If an audiologist has recently diagnosed you with hearing loss, you’re not alone. Hearing loss affects a significant number of Americans, so don’t be alarmed. With the help of ENT & Audiology’s Raleigh audiologists, you’ll be able to find the best solutions for your hearing loss.
If your audiologist confirms that your hearing problem stems from damaged hair cells found in the inner ear, you may have what is known as sensorial hearing loss, which is treated with hearing aids.
Why Do You Need Hearing Aids?
Hearing aids are small electronic devices worn inside or behind the ears, which consist of a microphone, speaker, and amplifier, and are useful for making sounds loud enough for the ears to hear clearly and the mind to comprehend in order for an individual to communicate effectively. Hearing aids also make it possible for people with hearing loss to hear clearly both in noisy and quiet environments.
As mentioned, hearing aids consist of three basic parts, each with a vital role to play.
i. Microphone – The microphone is what receives external sound. It then changes these sound waves into electrical signals before transferring them to the amplifier.
ii. Amplifier – Once the amplifier receives the electric signals, it multiplies the intensity of the signals accordingly.
iii. Speaker – The amplified sound is transferred to the ear through the speaker and once the remaining hair cells picks the sound, they convert them into neural signals which the brain is able to pick
The strength of a hearing aid amplification required by an individual is determined by the level of damage to the inner ear. However, there is a level at which even the largest amplification a pair of hearing aids can offer will not be of any assistance. In this case, your audiologist will make alternative recommendations e.g. having a cochlear implant.
Hearing Aid Styles
Hearing aids are classified into two major categories based on where they are worn.
- In-the-ear (ITE) Style Hearing Aids – These are designed to fit inside the outer ear and generally come with a hard plastic to house the hearing aid parts. They are ideal for mild to severe hearing loss complications with some having extra features such as a telecoli; a tiny magnet through which sound is received from the circuitry of the aid rather than through its microphone. They are good for telephone conversations and in places with induction loop systems.
- Behind-the-ear (BTE) Style Hearing Aids – BTEs on the hand are also designed with a hard plastic case that fits behind the ear. This case is attached to a plastic earmold which is what is fitted in the outer ear and transmits sound to the hair cells in the inner ear. These too are ideal for mild to severe hearing loss cases.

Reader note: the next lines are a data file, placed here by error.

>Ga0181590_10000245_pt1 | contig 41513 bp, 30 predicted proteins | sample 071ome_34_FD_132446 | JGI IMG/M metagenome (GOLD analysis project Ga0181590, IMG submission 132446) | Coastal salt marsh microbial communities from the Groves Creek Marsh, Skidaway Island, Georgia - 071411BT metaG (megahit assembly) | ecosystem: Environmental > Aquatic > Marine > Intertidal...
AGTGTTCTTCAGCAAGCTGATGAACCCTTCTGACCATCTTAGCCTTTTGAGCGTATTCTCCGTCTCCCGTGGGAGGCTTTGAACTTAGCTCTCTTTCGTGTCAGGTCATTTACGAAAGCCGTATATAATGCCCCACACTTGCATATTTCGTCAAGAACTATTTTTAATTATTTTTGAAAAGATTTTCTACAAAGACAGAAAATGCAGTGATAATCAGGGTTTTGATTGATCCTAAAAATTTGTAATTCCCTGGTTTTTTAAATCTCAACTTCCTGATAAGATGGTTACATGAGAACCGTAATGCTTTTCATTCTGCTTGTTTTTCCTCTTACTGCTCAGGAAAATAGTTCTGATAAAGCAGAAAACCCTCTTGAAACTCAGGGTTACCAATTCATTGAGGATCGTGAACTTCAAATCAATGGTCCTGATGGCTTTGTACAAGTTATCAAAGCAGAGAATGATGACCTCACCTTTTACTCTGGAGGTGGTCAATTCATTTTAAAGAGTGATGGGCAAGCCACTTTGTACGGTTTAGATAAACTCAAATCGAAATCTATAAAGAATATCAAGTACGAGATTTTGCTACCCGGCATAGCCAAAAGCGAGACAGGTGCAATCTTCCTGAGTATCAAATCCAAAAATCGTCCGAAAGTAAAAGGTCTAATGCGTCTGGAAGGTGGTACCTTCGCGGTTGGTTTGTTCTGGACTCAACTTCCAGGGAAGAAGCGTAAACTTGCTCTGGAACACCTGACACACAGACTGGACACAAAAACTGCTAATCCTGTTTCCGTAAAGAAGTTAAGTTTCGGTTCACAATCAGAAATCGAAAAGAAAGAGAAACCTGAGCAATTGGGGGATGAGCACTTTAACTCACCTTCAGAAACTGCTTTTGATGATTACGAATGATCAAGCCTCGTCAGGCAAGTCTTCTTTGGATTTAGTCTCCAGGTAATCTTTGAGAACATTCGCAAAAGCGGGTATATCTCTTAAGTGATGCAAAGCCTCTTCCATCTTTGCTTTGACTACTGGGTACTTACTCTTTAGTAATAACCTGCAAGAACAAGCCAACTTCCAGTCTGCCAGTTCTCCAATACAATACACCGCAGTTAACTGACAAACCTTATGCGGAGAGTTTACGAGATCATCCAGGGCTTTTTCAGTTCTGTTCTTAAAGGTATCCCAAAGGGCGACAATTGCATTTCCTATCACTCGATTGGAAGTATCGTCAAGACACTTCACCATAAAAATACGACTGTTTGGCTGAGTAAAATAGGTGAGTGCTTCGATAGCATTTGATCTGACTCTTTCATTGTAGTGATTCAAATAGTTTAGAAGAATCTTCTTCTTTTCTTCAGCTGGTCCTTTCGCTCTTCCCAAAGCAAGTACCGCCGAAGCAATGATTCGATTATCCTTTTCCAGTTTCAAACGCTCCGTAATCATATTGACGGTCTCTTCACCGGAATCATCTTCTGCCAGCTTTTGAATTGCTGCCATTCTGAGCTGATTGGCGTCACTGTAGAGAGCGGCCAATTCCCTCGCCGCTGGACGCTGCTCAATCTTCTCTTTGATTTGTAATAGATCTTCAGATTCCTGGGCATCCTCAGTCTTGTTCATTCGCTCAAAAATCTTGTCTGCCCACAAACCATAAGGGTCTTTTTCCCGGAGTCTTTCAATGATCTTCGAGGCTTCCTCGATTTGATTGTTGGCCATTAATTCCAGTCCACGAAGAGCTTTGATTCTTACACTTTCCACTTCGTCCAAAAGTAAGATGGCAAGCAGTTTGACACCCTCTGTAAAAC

Types of Hearing Aids
In-the-ear (ITE) Style Hearing Aids
ITE style hearing aids include:
- In-the-canal Hearing Aids – these are placed on the lower side of the outer ear bowl. People prefer them because they are comfortable and do not block the ear canal.
- Invisible-in-the-canal (IIC) and Completely-in-the-canal (CIC) Hearing Aids – These happen to be the smallest in size and as their names suggest, are not meant to be visible.
- Low Profile Hearing Aids – unlike the IICs and CICs, the Low profile Hearing aids are for those who desire simple handling, therefore, they are slightly larger in size. They are designed to cover half or the entire outer ear bowl. A noteworthy advantage is that they can incorporate added features like volume controls and directional microphones.
Behind-the-ear (BTE) Style Hearing Aids
BTEs are more popular now than before because current hearing aids now come in a smaller size for those who prefer being discreet, which represents a significant percentage of people with hearing loss problems. Despite their size, they can still accommodate different features to suit specific hearing loss challenges.
- Mini BTEs – these come with a discreet ultra-slim tube to transmit sound into the ear.
- Receiver-in-the-ear (RITE) or Receive-in-the-canal (RIC) hearing aids – The most distinct feature about the RITEs and the RICs is the fact that their speakers are designed to fit into the ear tip placing them at a closer distance to the eardrum.
- BTEs with earmolds – these come with a longer shape and fits behind the entire outer ear. A distinctive advantage they have over the others is that they can accommodate more added features.
To ensure the best fit, here are some things to consider:
Generally, hearing aids will vary with the extent of the hearing loss. However, other factors will certainly come into play.
- Ease of handling
- Size Preference
- The additional accessories required
All in all, one needs to first get a recommendation from the doctor and then weigh the pros and cons of each option available before settling on what’s best for their specific needs.
How to Keep Your Hearing Aids in Good Condition
The most basic hearing aids maintenance practice is professional cleaning, you need to rid it of dust, moisture or wax using a soft dry cloth at least daily. Making regular appointments with your audiologist are also crucial to ensure your hearing aids are operating at the optimal levels.